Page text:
A bridge to nowhere: British Columbia’s capitalist nature and the Carmanah Walbran War in the Woods (1988-1994)




Davey, James

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From 1988 to 1994, the Carmanah and Walbran valleys on southern Vancouver Island emerged from obscurity to inspire international newspaper headlines, ecotage, and election platforms, and figure in British Columbia’s Commission on Resources and the Environment (CORE), the genesis of the current provincial land-use status quo. With Canada’s tallest tree, first marbled murrelet nest, and proximity to Victoria, the area’s old-growth forests became the site of a touchstone conflict in BC’s War in the Woods (ca. 1980-1995), one which resulted in Carmanah and the Upper Walbran and Lower Walbran becoming designated as Carmanah Walbran Provincial Park in 1995. The Central Walbran remains open to logging, which as recently as 2016 has incited backwoods blockades not dissimilar to those from July and August 1991, the climax of my narrative. This thesis explores how and why the Walbran land-use resolution disappointed Victoria-based environmentalists, Cowichan Lake forest workers, the Nuu-chah-nulth, and the nation-state of Qwa-Ba-Diwa, and why the fate of the watershed remains subject to debate. Analyzing the roots of BC’s wood “exploitation axis” helps contextualize why Carmanah Walbran campaigns in Cowichan Lake and Victoria failed to produce satisfactory outcomes despite significant compromises from provincial governments after much deliberation. In short, dissidence failed to engender land-use consensus because forest capitalism and its co-constitutive partner, colonialism, have since the nineteenth century crafted policy based on a conception of the world rooted in forestry-based development, a durable ontological construct against which other imaginaries of nature have had to compete. The Tree Farm Licence system brought the International Woodworkers of America into a Gomperist bargain with companies and the state after World War II, and contributed to decades of overharvesting, overoptimistic regrowth projections, and corporatization which culminated in falldown and forest community crisis before environmentalists began to shape the public discourse regarding nature in the late 1980s. A fundamental inability to produce a satisfactory vision of sustainable forestry and a narrow state narrow response—wilderness parks—to broad, diverse environmentalist demands allowed nature to remain envisioned as a store of raw material for industrial forestry. This thesis additionally seeks to problematize environmentalists’ “wilderness” narratives to elaborate how green knowledge production can act as discursive violence. Our “natures” are more than workplaces, sites for recreation, or pristine ecosystems. They are environments within which to find and make meaning. Or perhaps more accurately, nature is a symbol with which to construct narratives; narratives which, in Carmanah Walbran, often left little room for work in the woods. Environmentalists’ depictions of unpeopled nature advanced their wilderness-preservation cause at the expense of marginalizing Nuu-chah-nulth land claims, loggers’ paycheques, and ecocentric worldviews based on holistic conceptions of interconnectedness and/or radical dissent against the forest industrial complex. In short, the Carmanah Walbran War in the Woods added 16,365 hectares of new parkland, contributed (along with log exports) to the 2001 closure of the Youbou mill, the last at Cowichan Lake, and ensured that an isolated gravel road still ends at a bridge to nowhere.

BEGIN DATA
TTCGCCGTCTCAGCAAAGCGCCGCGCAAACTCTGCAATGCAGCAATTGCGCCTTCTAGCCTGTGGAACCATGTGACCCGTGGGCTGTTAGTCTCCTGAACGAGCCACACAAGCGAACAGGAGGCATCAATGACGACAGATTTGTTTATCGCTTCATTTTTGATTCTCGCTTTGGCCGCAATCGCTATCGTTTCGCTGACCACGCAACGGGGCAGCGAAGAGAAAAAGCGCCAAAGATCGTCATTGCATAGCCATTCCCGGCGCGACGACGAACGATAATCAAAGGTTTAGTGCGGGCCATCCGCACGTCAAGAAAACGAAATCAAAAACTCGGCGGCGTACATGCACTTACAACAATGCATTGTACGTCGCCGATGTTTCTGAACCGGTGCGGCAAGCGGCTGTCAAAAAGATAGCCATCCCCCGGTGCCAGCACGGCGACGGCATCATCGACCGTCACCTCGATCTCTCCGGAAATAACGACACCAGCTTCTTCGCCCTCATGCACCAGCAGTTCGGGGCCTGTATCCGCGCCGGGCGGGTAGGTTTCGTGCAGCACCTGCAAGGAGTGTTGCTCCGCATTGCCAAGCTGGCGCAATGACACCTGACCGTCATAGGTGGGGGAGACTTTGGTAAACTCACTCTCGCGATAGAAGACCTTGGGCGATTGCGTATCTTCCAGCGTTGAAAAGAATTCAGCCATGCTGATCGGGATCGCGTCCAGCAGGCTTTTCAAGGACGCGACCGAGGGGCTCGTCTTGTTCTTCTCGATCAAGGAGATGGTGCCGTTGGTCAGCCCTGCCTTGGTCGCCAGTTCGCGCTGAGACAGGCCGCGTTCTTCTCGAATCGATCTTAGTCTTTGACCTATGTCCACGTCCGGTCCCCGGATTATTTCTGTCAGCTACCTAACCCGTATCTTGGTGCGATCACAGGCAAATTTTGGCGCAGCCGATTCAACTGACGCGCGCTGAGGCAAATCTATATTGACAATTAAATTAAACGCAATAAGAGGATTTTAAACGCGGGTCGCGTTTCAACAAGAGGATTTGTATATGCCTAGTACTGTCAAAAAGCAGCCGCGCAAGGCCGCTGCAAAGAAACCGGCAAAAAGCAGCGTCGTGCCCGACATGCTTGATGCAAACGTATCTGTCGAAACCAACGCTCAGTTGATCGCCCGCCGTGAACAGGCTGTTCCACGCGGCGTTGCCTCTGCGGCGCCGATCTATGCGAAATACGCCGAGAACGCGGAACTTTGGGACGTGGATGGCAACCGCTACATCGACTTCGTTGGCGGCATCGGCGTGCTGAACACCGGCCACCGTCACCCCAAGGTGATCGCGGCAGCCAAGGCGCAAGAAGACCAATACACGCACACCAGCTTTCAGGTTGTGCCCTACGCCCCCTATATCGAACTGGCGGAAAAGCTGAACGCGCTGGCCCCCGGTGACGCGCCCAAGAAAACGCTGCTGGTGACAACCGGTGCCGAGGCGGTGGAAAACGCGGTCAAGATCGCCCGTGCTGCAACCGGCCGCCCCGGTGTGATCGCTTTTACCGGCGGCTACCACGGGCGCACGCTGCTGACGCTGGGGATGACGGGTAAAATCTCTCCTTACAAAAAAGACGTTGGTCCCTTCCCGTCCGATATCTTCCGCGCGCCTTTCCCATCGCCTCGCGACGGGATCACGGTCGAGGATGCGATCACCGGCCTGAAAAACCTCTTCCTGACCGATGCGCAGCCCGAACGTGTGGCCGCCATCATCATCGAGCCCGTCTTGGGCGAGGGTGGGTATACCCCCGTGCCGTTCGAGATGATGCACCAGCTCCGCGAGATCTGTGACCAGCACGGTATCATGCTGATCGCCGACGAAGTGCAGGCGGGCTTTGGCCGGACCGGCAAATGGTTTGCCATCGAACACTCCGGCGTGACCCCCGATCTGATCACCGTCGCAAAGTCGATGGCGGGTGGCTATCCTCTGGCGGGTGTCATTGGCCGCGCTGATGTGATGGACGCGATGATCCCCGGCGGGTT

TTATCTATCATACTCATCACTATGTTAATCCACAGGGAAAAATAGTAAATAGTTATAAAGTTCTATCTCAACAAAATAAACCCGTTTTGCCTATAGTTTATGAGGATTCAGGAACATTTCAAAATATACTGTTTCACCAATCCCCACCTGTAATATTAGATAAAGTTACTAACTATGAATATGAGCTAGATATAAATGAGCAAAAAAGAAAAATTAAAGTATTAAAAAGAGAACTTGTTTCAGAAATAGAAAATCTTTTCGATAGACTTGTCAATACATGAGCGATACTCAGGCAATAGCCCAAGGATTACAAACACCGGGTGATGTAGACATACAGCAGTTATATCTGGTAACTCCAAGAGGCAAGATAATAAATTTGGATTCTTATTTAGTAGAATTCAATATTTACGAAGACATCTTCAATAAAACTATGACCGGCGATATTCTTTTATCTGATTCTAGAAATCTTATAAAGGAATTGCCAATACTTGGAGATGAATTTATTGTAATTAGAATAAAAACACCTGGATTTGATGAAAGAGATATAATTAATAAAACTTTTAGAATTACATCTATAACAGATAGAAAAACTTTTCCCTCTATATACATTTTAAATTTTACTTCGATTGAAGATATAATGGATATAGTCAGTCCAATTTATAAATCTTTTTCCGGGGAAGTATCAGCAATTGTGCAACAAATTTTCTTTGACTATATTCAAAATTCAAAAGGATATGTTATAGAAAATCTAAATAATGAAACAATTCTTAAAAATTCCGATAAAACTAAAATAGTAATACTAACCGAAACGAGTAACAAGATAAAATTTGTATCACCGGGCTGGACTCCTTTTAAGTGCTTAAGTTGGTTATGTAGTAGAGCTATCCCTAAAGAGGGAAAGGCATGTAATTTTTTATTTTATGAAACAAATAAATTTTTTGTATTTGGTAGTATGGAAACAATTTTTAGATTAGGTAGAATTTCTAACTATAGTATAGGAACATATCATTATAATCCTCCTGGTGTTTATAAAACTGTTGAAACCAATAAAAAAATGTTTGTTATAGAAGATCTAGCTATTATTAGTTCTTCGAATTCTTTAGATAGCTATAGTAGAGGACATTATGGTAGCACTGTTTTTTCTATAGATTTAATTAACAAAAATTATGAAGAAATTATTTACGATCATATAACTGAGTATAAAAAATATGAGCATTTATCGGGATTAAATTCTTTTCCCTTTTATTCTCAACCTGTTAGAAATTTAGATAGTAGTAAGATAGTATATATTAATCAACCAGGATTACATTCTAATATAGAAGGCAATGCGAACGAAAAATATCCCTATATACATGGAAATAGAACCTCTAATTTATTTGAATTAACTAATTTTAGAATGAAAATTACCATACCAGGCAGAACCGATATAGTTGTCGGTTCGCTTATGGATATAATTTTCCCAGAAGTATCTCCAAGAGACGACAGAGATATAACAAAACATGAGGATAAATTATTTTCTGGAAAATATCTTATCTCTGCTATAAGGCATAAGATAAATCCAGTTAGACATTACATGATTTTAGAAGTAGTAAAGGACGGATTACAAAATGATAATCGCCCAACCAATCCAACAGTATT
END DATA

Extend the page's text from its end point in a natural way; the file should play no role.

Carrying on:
War in the Woods, Carmanah, Walbran, environmentalism, IWA, capitalism, nature, British Columbia, forestry, direct action, civil disobedience, colonialism, Nuu-chah-nulth, Qwa-Ba-Diwa, Kaxi:ks